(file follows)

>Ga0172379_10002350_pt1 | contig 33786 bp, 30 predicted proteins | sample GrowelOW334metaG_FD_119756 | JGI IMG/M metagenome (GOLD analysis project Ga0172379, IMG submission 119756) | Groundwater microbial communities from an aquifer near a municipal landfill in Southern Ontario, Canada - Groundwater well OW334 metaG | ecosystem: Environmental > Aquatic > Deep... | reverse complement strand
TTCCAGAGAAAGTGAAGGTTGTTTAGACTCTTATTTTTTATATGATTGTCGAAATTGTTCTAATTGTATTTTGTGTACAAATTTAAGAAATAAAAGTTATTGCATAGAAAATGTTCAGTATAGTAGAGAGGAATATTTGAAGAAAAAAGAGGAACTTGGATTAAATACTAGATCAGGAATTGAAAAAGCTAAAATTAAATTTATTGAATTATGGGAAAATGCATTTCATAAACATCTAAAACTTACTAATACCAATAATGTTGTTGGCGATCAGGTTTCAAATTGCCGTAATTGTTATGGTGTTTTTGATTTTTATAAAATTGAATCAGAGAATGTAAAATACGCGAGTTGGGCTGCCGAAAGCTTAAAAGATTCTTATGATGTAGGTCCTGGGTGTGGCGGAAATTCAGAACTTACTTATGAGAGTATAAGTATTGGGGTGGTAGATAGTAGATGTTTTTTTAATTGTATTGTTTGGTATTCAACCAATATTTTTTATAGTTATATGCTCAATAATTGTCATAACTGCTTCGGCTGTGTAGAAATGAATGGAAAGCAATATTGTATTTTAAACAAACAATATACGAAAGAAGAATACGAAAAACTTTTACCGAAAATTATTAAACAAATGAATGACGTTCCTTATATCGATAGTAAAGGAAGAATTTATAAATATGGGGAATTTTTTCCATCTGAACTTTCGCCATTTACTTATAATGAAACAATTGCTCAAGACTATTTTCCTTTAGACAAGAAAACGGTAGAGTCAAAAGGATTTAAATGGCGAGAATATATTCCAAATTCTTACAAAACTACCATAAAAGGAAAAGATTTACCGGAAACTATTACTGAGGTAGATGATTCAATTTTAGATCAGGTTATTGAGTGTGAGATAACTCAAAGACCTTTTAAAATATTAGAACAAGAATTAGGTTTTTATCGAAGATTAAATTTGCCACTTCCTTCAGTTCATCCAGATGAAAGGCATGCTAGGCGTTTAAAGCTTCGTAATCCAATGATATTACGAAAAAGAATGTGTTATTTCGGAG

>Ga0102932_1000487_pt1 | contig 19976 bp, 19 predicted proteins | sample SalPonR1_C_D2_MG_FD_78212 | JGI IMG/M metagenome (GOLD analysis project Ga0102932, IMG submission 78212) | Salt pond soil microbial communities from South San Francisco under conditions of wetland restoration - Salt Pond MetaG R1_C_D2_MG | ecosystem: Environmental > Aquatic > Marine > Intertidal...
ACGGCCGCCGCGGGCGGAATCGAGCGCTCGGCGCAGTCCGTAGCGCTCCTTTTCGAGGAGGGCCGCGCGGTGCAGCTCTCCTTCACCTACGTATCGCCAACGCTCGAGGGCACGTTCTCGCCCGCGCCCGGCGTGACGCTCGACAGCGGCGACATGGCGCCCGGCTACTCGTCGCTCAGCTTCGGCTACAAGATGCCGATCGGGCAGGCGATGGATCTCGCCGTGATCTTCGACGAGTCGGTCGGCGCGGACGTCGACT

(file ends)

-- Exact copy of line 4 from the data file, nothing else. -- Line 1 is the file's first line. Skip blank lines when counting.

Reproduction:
ACGGCCGCCGCGGGCGGAATCGAGCGCTCGGCGCAGTCCGTAGCGCTCCTTTTCGAGGAGGGCCGCGCGGTGCAGCTCTCCTTCACCTACGTATCGCCAACGCTCGAGGGCACGTTCTCGCCCGCGCCCGGCGTGACGCTCGACAGCGGCGACATGGCGCCCGGCTACTCGTCGCTCAGCTTCGGCTACAAGATGCCGATCGGGCAGGCGATGGATCTCGCCGTGATCTTCGACGAGTCGGTCGGCGCGGACGTCGACT